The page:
Noah's people had taken to the caves. Noah dismounted, tying his horse to a nearby tree. He ran up the path that led to where he knew the nomads would be. With eat step happy memories splashed in the back of his mind of growing up free to roam. But now wasn't the time. He recalled once having to climb on his hands and knees up this last bit of ground, but now as a man, it was much easier to take it in stride. He bounded into the cave, the highest and biggest of those around. There they were, his clan, huddled along the walls, with a warm fire glowing in their midst.
Noah paused, looked and listened. There were more than just his people there. He had stumbled into a summit of all outlier clans in the region, both nomads and wild ones. This was better than he had hoped for! He rushed down the path that skirted the wall and led to the base of the cave. Because time was no longer on his side, Noah did not wait until he had made his way all the way down to speak. Picking a still elevated landing beneath one of the torches mounted on the wall, Noah projected his voice aided by the natural acoustics of the cave, "Men and women of the outer regions, please forgive me for interrupting your deliberations, but my message is urgent and concerns the very matter you are discussing. The city council has just voted to declare war on all outliers."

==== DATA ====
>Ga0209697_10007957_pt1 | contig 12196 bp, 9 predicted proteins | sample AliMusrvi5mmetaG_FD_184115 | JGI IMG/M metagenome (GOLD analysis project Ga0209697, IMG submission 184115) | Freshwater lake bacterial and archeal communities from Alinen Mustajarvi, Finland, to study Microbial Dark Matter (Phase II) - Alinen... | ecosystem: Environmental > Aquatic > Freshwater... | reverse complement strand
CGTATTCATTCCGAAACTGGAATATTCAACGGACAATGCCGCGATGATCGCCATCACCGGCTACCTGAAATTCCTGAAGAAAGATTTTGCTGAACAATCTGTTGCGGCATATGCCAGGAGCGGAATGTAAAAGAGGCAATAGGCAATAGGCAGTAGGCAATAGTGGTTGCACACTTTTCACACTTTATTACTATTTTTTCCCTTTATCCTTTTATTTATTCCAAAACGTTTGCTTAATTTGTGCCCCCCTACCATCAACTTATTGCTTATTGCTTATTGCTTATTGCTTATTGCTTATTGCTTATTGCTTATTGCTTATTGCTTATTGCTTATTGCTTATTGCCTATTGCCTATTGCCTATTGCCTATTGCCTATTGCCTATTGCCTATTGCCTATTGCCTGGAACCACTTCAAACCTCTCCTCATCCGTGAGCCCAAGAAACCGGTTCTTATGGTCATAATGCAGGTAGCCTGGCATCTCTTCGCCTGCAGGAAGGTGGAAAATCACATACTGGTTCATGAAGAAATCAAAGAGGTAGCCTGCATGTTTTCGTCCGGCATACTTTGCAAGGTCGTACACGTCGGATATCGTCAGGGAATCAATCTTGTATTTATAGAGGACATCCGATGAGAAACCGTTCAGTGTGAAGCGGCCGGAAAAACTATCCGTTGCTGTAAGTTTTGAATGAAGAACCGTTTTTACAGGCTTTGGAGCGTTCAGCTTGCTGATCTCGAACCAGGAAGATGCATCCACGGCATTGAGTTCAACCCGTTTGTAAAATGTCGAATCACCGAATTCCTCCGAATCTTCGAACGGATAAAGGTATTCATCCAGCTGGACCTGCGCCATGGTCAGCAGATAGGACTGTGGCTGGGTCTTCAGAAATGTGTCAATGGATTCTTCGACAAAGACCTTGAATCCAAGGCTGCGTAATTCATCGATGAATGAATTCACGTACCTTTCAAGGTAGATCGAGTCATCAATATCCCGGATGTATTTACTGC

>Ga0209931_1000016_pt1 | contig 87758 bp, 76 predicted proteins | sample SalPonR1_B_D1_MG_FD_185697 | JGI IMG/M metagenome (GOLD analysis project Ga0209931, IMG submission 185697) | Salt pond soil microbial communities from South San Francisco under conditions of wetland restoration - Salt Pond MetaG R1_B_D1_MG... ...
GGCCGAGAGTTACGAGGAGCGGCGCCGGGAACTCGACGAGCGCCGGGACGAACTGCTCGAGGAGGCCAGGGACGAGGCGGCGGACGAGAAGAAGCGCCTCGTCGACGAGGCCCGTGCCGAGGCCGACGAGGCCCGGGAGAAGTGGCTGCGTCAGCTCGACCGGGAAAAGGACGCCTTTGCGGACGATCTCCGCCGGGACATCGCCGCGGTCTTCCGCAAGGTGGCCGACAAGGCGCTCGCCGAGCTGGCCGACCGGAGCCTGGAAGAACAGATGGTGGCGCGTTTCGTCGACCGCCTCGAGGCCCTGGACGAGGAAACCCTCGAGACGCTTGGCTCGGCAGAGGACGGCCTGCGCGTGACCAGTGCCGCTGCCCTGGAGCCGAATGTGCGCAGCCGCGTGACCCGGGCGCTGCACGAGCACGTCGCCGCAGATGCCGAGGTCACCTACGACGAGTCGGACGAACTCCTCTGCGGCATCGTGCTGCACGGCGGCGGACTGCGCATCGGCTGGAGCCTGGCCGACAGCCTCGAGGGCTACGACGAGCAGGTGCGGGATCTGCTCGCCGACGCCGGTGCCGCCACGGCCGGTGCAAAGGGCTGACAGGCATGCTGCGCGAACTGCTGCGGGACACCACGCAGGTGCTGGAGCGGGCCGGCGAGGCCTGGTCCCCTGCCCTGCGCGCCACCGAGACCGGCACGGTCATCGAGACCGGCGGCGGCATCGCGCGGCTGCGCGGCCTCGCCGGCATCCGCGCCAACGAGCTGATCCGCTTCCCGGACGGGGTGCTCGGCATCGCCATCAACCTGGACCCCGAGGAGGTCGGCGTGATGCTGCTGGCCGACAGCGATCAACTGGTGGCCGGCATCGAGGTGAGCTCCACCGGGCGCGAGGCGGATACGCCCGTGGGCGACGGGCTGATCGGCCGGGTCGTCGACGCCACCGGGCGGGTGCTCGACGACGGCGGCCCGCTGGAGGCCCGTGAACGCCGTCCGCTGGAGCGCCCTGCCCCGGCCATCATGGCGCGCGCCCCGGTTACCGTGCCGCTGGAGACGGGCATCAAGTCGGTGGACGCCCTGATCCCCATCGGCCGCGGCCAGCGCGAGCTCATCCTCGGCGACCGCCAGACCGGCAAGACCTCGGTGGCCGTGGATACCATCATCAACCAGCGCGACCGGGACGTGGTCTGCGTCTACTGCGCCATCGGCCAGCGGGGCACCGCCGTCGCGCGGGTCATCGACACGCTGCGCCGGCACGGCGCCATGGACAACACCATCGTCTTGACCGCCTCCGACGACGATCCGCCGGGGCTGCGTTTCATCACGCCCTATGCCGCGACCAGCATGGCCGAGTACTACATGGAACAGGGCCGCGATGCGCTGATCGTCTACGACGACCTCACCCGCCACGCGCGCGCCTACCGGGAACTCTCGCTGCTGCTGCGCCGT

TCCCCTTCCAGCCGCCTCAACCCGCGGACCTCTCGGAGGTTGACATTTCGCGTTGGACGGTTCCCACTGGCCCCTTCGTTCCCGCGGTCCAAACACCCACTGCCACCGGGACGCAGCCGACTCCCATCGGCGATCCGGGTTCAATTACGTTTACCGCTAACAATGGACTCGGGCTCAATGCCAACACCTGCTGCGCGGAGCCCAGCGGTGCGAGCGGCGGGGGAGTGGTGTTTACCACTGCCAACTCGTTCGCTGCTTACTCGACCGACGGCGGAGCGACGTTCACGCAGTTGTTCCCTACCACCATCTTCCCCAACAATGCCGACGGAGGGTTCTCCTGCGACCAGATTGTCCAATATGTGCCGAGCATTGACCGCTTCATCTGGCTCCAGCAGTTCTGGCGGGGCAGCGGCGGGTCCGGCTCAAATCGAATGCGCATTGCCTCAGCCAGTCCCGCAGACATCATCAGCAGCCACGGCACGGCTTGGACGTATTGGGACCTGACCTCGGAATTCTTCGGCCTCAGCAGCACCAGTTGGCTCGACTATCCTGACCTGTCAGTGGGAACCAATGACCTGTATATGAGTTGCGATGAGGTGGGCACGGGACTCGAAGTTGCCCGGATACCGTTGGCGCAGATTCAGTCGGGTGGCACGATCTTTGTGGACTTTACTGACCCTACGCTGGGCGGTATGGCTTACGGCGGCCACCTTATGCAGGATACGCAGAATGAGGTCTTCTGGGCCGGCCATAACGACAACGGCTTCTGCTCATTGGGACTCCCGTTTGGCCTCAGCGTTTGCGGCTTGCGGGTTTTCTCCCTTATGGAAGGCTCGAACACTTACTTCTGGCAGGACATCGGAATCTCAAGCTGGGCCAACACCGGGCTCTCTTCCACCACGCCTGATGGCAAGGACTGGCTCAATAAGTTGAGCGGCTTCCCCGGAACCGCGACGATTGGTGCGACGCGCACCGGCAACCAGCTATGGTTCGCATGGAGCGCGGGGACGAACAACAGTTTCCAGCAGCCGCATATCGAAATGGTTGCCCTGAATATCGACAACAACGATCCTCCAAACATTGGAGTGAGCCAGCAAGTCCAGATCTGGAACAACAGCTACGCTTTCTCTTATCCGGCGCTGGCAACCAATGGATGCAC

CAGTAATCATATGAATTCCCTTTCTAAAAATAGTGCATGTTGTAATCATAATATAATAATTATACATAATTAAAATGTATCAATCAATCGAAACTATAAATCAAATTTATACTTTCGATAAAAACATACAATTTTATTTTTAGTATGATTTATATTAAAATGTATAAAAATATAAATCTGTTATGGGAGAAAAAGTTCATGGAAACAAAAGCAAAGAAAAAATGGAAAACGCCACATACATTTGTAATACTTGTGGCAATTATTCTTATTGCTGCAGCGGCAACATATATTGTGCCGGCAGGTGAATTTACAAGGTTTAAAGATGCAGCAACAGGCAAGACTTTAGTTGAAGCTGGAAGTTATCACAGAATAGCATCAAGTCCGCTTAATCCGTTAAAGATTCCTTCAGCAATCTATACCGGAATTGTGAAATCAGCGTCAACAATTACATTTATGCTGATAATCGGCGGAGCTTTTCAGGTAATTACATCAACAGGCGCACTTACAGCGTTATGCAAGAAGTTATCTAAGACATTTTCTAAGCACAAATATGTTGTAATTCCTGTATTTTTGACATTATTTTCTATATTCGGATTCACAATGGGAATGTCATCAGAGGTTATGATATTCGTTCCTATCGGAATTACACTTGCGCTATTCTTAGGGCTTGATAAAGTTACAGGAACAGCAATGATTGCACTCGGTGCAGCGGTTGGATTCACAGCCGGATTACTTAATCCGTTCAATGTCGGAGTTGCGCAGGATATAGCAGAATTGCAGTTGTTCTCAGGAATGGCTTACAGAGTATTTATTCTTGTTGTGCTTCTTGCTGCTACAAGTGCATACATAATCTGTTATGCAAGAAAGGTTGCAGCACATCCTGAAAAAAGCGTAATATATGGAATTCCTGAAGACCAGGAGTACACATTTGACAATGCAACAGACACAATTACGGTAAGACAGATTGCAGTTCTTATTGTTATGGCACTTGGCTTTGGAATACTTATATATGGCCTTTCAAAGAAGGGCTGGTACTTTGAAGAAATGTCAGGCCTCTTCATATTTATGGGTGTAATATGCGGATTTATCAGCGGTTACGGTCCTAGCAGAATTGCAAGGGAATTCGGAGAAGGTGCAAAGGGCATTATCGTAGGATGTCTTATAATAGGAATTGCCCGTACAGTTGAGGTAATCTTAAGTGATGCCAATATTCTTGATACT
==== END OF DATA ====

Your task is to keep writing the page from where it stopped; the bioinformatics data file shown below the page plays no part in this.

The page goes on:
A gasp bounced around the chamber. "Let them come," a large muscular man bellowed defiantly jumping to his feet, "and we will give them such a reception that for generations their descendents will tell of it as the day they learned their proper place in the world," to which a shout of affirmation rose among the ranks.
"No, my friends," Noah contended, trying not to lose the crowd. "This is no time to take solace in boast and bravado. You have seen, nature herself weeps at this turn of events and, at her Creator's command, will do all she can to stop it!" As if on cue, a bolt of lightening cracked just outside the cave opening. "This is no early-season return of the stream that waters your clearing. This is the start of a deluge that will eventually swallow up everything you hold dear.
"Elohim, seeing this day afar off, directed me to build that ark that you may still chuckle about when you walk by or use as a threat in stories to your children about why they better obey. That ark and the community that resides within it will weather the storm that humanity has brought upon itself.
"I must go back now before it is too late. Years ago when Elohim warned me of what was to come, he promised to save me and my household. You are part of my household. The ark isn't just for me and mine: it's for all of us. Let's together find shelter from the approaching storm."